Honda SL350 History : The Stopgap Scrambler !

Honda SL350 History : When Yamaha stirred it all up back in 1968 with the DT1 250 trail bike the future of motorcycling took a very specific and divergent turn. The days of making a half-hearted attempt at an off-roader were over.

Honda SL350 History : The Stopgap Scrambler

Honda’s immediate response was actually little more than a papering over-the-cracks exercise; it might even be seen as a cynical effort. The first Honda SL350 really was little more than a CB350 in a pretty summer outfit. The bike’s mass at 364lb (165kg) meant it was still far too heavy for its intended purpose: Honda arguably still hadn’t quite grasped what a trail bike actually was and was still too focused on the desert sled side of things as successfully capitalised on by the big Brit twins.

The CB’s geometry meant that the ‘new’ SL had too much understeer on fast bends and the power came in a little too hard at 5.000 RPM. The bike was okay but not exactly what the market wanted; there was too much CB about the bike; it even retained the roadster’s electric start. However, there were two facets of the Honda SL350 Motorsport that everyone seemed to love; the looks were stunning and the saddle was one of the most comfortable ever.

Honda SL350 History : The Stopgap Scrambler

With customer feedback taken on board, Honda’s 1970 offering was an altogether better machine. If the Honda SL350 K1 wasn’t a totally all-new machine it was pretty damn close. The heavy single down tube frame had been dropped in favour of a purpose-built lightweight twin down tube chassis; this helped drop weight by an astonishing 60lb (27kg). Smaller slide carbs had replace the previous 30mm CV units, which had had a nasty habit of slamming shut when landing from higher jumps – never the ideal scenario on the dirt! The electric foot was also dropped.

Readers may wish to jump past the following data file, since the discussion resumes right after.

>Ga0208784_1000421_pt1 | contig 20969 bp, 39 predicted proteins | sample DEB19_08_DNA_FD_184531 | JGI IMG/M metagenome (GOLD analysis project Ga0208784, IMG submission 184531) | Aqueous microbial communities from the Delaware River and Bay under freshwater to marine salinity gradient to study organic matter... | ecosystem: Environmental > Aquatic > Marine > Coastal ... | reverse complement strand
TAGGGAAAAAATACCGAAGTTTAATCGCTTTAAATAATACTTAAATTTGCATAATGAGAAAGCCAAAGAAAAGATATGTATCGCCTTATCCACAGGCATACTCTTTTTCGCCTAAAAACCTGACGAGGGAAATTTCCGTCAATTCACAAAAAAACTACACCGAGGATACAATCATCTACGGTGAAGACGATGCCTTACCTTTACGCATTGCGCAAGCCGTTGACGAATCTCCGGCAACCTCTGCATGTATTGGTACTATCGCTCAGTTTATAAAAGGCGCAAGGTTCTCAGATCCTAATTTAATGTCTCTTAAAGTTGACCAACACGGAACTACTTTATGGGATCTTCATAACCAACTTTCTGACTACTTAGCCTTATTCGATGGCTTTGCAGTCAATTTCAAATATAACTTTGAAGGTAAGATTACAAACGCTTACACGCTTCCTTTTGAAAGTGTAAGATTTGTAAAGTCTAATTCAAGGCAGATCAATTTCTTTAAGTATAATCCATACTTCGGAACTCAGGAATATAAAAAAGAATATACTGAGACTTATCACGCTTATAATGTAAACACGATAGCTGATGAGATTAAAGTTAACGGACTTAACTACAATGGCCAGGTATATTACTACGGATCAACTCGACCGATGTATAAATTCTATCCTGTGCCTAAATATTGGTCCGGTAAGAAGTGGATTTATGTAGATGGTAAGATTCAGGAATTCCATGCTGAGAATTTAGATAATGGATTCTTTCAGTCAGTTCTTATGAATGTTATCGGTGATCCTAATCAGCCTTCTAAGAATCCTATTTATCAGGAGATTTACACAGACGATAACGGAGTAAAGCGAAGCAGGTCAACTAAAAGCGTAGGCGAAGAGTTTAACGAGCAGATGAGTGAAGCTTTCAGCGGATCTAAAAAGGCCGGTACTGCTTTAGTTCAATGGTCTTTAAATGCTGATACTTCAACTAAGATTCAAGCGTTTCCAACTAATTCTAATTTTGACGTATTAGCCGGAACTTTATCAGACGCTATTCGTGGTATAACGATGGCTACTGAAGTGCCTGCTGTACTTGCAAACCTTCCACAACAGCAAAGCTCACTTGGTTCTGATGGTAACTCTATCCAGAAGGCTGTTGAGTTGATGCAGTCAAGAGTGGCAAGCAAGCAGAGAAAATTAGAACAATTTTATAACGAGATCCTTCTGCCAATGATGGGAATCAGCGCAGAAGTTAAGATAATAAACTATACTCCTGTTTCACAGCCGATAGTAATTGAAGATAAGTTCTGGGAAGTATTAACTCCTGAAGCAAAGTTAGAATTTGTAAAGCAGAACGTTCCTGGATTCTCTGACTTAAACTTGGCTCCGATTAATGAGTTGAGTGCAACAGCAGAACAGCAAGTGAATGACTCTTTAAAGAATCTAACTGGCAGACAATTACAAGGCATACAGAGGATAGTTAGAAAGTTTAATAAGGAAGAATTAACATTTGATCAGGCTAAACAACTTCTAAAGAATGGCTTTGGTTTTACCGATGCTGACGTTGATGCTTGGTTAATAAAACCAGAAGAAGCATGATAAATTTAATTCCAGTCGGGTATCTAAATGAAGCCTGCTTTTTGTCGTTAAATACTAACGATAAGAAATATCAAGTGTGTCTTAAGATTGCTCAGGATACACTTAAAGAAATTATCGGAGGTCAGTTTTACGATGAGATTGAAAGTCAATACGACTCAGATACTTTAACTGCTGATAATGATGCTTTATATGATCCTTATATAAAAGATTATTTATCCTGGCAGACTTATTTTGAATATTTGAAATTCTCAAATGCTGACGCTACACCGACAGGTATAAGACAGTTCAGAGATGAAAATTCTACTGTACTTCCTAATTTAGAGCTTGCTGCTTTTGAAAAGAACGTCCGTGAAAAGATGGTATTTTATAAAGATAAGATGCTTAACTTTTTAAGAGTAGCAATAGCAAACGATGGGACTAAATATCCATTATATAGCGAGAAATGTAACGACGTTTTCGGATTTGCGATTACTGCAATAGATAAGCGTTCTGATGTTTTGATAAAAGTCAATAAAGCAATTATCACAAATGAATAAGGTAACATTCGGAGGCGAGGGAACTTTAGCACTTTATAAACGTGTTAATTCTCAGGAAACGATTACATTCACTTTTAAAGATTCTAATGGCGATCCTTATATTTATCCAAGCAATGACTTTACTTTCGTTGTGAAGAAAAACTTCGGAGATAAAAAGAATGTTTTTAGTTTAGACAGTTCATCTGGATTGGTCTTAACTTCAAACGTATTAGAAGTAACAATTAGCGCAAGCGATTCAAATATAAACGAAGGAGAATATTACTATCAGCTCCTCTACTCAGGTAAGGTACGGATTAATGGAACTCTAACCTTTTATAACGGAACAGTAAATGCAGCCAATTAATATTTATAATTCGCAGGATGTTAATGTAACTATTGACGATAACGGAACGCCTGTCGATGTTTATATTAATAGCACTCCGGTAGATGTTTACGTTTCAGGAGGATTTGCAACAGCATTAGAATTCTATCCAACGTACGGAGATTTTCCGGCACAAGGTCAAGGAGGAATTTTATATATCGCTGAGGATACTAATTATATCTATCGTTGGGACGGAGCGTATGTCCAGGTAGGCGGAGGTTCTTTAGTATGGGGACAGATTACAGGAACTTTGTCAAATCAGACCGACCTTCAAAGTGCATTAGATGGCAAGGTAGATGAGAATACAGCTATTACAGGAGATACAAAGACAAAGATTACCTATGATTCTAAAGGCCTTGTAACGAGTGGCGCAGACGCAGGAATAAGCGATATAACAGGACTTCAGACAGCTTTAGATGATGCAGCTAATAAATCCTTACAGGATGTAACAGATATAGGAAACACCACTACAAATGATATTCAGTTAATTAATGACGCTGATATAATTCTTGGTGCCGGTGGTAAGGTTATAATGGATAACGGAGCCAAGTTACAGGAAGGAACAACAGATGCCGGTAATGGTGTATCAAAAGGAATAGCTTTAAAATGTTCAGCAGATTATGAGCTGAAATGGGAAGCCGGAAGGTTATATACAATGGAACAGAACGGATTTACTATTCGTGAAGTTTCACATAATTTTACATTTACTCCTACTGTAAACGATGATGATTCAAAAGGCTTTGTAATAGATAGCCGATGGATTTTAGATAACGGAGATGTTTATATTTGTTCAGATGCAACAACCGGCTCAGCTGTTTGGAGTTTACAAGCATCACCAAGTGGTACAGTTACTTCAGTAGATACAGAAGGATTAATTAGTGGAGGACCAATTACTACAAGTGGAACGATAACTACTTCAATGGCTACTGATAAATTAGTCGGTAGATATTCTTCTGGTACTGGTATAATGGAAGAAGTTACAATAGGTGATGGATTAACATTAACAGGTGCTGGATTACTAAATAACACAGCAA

A heavily revised camshaft allowed for maximum torque to be delivered at a much more reasonable 6.000 RPM and although the peak power had dropped from a claimed 33 to 25 HP the motor was much more usable. Revised frame geometry, increased trail, redesigned forks and different shocks all contributed to make the Honda SL350 K1 the bike the K0 should have been. Smaller diameter brakes more in-keeping with the bike’s intended use pretty much completed the upgrade and Honda was onto a winner. There were a host of minor revisions in 1972, including the fitment of a 21in front wheel in place of the previous 19in unit, revised paintwork and the adoption of anodised alloy guards in place of the previous painted ones.

Honda SL350 History : The Stopgap Scrambler

This, the K2, was the end of the line for the Honda SL350. The Japanese had taken a longer term view and realised that it was simply not viable to run an essentially compromised design based on a road bike in a rapidly expanding market sector. Late 1972 saw the launch of the purpose-made XL250 Motorsport. This single re-established the genre that had pretty much died out during the death throes of the British bike industry and arguably it would lead to such ground-changing dirt bikes as the seminal Yamaha XT500.

Honda SL 350 Specifications

Engine : Air Cooled, Four Stroke, Twin-Cylinder, SOHC 4-Valve
Displacement : 326 cc
Bore x Stroke: 64 x 50.6 mm
Compression Ratio : 9.5;1
Carburetion : 2x 36mm Keihin CV
Max Power : 33 HP @ 9.500 RPM
Transmission / Drive : 5-Speed / Chain-Driven

Weight : 165 Kg
Front Suspension : Telescopic Fork
Rear Suspension : Dual-Shock
Front Brakes : Drum
Rear Brakes : Drum
Front Tyre : 3.00 - 19
Rear Tyre : 3.50 -18